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Jarrid Houston column: Some smelt are starting to run

Fishing will get better as water temperatures warm up after a week of rain and cool temperatures.

Jarrid Houston
Jarrid Houston

What a cool and wet week it has been. The much needed precipitation has really tested our rain gear.

In case you haven't noticed, we are finally starting to see some trees budding and grass turning green, and, before you know it, we will be mowing said grass. Before that we'll need our wet soggy yards to dry out.

A couple of housekeeping notes I would like to share:

Before heading out make sure of the following: Your updated boat registration; new 2021 fishing license; proper spring maintenance on your boat/motor/trailer have been taken care of; all fishing gear has been sorted through and reorganized; your boat has proper amount of approved PFDs (and a throwable) not to mention distress signals, marine radio, first-aid kit and rope. Also, be up to speed on current fishing regulations. Already this year I’ve heard of or seen illegal fishing being done.

If you run into a situation of illegal activity, make sure to notify the proper authorities. I have the tip line on speed dial for both Wisconsin and Minnesota. Remember these are OUR waters, and it's up to us to protect them. Let's get into the fishing reports:


Good news for Lake Superior smelt anglers: the run has begun. It’s not close to peaking yet, but some smelt are finally making their arrival. There are a few ways to go about getting some smelt for a fish fry. The most productive way is teaming up with a buddy and pulling seine nets along the shorelines. Or you can act like a lacrosse player and dip a net, often done near a river mouth. This is a fun way to get it done when smelting solo.

As far as Lake Superior angling goes, fishermen are still finding success trolling both the North Shore and South Shore areas for trout and salmon. Bright-colored stick baits are still the deal, but some are finding success with long billed deep divers. If you have been out, you know the amount of boats on the lake is crazy this year, so make sure to spread out and always keep an eye on your outside board so it does not cross paths with other anglers' spreads.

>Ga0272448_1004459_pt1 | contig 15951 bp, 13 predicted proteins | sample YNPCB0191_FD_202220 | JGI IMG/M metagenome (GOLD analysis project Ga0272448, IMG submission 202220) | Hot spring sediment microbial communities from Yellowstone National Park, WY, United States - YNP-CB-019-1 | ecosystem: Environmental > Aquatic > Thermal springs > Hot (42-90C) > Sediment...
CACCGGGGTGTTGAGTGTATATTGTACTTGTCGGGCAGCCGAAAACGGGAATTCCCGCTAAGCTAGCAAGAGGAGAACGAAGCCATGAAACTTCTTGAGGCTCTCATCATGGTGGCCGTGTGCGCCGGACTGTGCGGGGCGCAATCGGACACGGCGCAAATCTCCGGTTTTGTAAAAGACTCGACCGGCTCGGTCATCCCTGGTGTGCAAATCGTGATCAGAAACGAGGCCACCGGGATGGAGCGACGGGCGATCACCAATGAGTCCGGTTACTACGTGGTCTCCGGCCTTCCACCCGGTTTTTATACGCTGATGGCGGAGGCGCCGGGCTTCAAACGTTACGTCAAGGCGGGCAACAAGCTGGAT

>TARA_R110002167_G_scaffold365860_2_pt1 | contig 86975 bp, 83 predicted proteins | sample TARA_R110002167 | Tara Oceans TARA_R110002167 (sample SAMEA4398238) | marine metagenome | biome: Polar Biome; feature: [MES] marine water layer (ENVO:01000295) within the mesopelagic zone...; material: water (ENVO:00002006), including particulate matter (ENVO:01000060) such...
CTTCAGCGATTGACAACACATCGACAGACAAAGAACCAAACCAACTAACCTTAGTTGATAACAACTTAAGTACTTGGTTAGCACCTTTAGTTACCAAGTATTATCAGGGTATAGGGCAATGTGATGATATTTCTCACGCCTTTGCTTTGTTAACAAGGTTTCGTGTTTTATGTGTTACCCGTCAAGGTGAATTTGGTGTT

The stream fishing in the area also continues to be popular as rivers have swelled up with good runoff that’s made fish active on some river bends. Best to concentrate on slack holes and drift lures.

One big mistake many stream anglers make is spooking fish before he or she has even casted a line. Don't be afraid to fish first before stepping into the river. I will often cast from shore even before getting wet. Same goes for the springtime panfish spots.

The St. Louis River has been kicking out some fish and seeing some boat activity. For the first time ever I saw multiple people taking advantage of the spring sturgeon bite (Note: sturgeon closed on April 14). Now the only offerings from here until fishing opener include rough fish and panfish. Rough fish have been going pretty good using a simple hook line and sinker tipped with live bait. Suckers love worms and are a fun species to target this time of year as they sort of act like walleyes and school up. No rhyme or reason on where to target them, but I prefer fishing them from shore.

As far as springtime crappies, we are dealing with some very turbid, dirty, cold water and will need a little time for temperatures to come up. However, it's not a waste of time to cast small plastics into brush piles.

Inland lake fishing has seen a slow start but will also get better as water temperatures continue to rise. Some waterfront residents have already started to put their docks in. However most boat launches are still waiting for spring dock installation. Similar to St. Louis River fishing, some lakes that have good inlet/outlets can be good spots to sucker fish.

This time of year, I keep a rod and tackle in my Jeep in case I drive past a spot that looks "fishy." As mentioned for the river, inland panfishing is still a ways out, but we will be ready with our worm, hook and bobber when they show up. Water temperatures can quickly jump, especially in the spring. Easter weekend in Green Bay we were fishing 42-degree water and last weekend we were fishing 52-55 degrees.


Jarrid Houston of South Range is a fishing guide ( houstonsguideservice.com ) on Minnesota and Wisconsin inland waters, the St. Louis River and, in winter, on Lake Superior.

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